Helping Macular Degeneration Patients With Visual Activity
Dr. Marianne McDaniel can help patients with macular degeneration regain visual function. Our goal is to help you get back to doing the things you want to do such as drive, read, watch TV, use your phone, recognize faces, and more. Our goal is to maximize the use of your remaining vision to restore your quality of life.
Living With Macular Degeneration
Living with Macular Degeneration can be challenging, as the vision loss may prevent you from doing the things you used to do. However, Low Vision Center At Mascoutah Eye Care is here to help you. Whether you want to drive your car, read your favorite books or magazines, watch TV or films, use your phone, or simply recognize the faces of the people you care about, Dr. Marianne McDaniel can help. There is hope!
Can I Drive With Macular Degeneration?
Central vision is crucial for safe driving. Unfortunately, macular degeneration can render driving difficult to impossible without specialized low vision correction. At our low vision practice, we offer low vision aids and glasses to help enhance your vision for independent and safe driving.
The tools we offer include a miniature binocular called a bioptic telescope (bioptic) that is placed in the center of your eyeglass lenses. Bioptics will allow you to recognize the color of traffic lights and clearly read street signs. However, it is important to note that in most cases, the macular degeneration patient is required to undergo a specialized training program prior to driving with bioptics in Illinois.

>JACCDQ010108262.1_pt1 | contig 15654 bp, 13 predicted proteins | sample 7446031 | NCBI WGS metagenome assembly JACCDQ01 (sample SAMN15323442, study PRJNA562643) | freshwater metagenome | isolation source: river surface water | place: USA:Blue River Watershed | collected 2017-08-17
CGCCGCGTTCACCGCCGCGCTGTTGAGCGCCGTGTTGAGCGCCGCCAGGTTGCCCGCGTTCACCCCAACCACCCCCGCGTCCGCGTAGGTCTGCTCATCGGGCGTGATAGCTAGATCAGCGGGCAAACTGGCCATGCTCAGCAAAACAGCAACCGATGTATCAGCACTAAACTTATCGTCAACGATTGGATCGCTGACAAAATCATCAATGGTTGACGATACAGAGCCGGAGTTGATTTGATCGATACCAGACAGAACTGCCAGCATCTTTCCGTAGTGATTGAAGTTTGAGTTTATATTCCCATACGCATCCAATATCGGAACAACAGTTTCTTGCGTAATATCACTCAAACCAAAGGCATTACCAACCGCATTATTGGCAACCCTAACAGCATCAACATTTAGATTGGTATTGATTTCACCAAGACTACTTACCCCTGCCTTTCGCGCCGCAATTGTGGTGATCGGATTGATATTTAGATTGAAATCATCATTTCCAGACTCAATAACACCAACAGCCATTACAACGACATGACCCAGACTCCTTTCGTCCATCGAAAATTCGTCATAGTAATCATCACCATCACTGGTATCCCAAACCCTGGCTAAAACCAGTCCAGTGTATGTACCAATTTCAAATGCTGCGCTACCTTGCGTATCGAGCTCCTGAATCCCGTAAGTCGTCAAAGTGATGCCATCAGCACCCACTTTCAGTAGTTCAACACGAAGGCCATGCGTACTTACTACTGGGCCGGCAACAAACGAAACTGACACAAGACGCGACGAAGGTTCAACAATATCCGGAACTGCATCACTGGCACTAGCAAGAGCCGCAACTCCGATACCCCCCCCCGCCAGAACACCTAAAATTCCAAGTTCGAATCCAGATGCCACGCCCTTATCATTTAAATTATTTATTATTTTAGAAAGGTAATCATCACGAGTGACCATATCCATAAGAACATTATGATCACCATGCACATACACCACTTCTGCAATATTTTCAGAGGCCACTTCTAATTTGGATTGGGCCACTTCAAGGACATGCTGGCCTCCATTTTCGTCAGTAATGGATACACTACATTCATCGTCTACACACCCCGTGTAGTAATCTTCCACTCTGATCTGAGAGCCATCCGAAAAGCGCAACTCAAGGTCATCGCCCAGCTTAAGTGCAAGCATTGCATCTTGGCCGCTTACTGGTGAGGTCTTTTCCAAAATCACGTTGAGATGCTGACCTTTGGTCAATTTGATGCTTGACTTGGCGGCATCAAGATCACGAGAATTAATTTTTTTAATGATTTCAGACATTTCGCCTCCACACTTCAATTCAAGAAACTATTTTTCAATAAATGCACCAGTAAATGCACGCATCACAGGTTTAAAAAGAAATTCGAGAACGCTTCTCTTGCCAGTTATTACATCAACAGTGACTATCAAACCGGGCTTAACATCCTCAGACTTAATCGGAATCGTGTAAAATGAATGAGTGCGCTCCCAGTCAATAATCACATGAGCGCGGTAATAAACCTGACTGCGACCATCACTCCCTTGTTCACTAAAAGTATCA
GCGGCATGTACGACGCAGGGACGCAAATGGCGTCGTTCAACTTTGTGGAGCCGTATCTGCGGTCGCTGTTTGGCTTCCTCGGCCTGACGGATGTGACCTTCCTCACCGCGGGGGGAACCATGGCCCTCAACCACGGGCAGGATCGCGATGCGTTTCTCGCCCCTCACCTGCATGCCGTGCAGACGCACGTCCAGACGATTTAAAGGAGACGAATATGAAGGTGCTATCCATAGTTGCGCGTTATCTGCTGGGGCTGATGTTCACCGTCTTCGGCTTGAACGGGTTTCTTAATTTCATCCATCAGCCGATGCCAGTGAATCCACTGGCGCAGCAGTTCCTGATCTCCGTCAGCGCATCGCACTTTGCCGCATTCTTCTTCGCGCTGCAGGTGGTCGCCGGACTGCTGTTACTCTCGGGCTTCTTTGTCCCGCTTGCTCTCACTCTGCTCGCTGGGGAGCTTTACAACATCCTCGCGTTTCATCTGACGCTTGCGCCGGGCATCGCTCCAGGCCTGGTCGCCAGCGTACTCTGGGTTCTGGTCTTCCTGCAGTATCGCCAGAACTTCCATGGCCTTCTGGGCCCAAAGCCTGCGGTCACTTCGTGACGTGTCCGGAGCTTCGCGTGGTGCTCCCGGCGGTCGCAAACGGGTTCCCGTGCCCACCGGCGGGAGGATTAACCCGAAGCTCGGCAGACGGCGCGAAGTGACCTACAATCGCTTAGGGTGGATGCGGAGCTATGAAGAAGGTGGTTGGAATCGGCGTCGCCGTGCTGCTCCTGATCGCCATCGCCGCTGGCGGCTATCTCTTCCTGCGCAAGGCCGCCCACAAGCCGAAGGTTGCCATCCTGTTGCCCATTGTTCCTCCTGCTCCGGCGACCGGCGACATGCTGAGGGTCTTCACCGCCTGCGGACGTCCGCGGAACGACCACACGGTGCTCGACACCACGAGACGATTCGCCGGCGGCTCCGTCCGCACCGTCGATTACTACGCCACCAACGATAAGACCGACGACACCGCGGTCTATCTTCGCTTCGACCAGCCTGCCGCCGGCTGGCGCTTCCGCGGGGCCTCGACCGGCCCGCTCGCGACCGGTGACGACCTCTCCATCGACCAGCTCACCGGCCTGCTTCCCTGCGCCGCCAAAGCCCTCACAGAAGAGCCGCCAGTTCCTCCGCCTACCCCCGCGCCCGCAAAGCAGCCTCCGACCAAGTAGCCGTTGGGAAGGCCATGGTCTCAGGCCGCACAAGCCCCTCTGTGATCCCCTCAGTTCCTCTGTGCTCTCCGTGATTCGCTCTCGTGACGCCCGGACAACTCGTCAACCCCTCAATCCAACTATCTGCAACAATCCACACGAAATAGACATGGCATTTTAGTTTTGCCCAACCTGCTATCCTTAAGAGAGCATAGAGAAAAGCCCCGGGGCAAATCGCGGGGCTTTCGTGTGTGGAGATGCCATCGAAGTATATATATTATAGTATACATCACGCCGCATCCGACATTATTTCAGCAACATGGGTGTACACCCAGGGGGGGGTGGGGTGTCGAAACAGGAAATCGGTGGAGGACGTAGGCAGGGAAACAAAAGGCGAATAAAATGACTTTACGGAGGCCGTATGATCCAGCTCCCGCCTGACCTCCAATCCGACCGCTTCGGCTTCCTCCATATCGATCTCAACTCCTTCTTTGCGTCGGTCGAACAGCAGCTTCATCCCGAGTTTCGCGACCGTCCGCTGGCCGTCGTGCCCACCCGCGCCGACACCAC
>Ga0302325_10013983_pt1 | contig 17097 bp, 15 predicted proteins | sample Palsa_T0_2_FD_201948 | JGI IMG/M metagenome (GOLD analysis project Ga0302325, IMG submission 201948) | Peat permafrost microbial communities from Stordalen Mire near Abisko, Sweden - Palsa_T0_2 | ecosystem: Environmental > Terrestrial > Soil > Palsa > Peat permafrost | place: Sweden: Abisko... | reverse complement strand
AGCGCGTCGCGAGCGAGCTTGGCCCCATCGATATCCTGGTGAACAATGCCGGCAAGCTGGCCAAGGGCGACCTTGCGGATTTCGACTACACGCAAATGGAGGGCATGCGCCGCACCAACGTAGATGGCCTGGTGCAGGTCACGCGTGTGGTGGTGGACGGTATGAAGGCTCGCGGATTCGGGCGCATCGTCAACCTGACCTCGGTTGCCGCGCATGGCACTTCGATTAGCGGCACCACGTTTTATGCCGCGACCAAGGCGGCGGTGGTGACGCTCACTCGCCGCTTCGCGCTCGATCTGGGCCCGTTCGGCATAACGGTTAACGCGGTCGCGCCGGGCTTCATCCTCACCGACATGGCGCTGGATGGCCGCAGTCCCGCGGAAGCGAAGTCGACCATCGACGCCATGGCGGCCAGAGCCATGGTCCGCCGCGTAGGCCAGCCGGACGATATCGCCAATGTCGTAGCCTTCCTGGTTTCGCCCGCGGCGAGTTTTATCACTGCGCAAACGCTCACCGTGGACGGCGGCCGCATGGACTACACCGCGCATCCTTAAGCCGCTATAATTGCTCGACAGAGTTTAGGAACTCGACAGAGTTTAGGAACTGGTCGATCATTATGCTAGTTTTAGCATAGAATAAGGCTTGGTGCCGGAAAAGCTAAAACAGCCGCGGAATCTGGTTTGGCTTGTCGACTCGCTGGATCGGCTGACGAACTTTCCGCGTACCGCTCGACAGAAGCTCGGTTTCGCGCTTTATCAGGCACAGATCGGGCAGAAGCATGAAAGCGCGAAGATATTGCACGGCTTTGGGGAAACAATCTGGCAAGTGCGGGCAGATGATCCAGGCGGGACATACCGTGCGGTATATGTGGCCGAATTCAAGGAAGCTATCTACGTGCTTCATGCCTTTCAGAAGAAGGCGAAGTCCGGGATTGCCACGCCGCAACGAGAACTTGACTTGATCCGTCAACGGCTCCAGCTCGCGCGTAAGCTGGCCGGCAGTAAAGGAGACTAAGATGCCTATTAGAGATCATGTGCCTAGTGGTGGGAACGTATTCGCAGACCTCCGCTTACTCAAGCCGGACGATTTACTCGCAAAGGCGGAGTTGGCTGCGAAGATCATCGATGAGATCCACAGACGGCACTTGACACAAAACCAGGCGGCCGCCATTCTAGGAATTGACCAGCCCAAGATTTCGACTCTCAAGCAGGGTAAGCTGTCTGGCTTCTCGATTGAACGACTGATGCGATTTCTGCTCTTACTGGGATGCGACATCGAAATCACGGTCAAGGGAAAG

How Can I Read With Macular Degeneration?
Macular degeneration makes it difficult to read the small print found in most books and journals. In order to enhance your reading abilities, Dr. Marianne McDaniel will recommend the ideal low vision glasses for you. This can include low vision magnifying reading glasses or prismatic eyeglasses, which provide high-powered magnification to will the effect of the central blind spot and facilitate reading.
Can I Watch TV With Macular Degeneration?
Just as with many kinds of visual impairments, macular degeneration renders the images on the screen blurred and distorted. Therefore, patients with macular degeneration may do the following in order to help them see the screen better:
- Sit closer to the TV
- Buy a TV with a very large screen and sharper quality for clearer images
- Use magnifying television glasses or other low vision aids to magnify images on a TV
At Low Vision Center At Mascoutah Eye Care, we offer a wide range of low vision glasses, aids and devices for you at our Mascoutah low vision center.
Can I Use My Phone With Macular Degeneration?
Patients with macular degeneration often find it difficult to use their phone. If you have this condition, you may have to move your mobile device closer to your eyes in order to see words or images clearly. Alternatively, you can magnify fonts in your phone’s settings. Our low vision center will provide you with low vision glasses to enhance your vision, making it easier to use your phone.
Can I Recognize Faces with Macular Degeneration?
Another serious challenge one can face as a macular degeneration patient is to clearly see faces. The loss of central vision may cause images, objects, or faces to appear blurry, even when situated in front of you. Low vision glasses and devices will help you recognize and see faces more clearly.
Contact Us Today
If you have been diagnosed with macular degeneration, we want you to know that you can improve the quality of your life and regain independence. Contact us today at Low Vision Center At Mascoutah Eye Care, where Dr. Marianne McDaniel will speak with you and discuss the best ways to maximize your remaining vision. The low vision optometrist will carry out a comprehensive eye exam to determine your eye condition. If diagnosed with macular degeneration, we will provide you with customized low vision glasses and aids to help you regain visual activity and do the things you want to do again.
We treat patients with macular degeneration in Mascoutah, Belleville, O'Fallon, and Edwardsville, and throughout Illinois.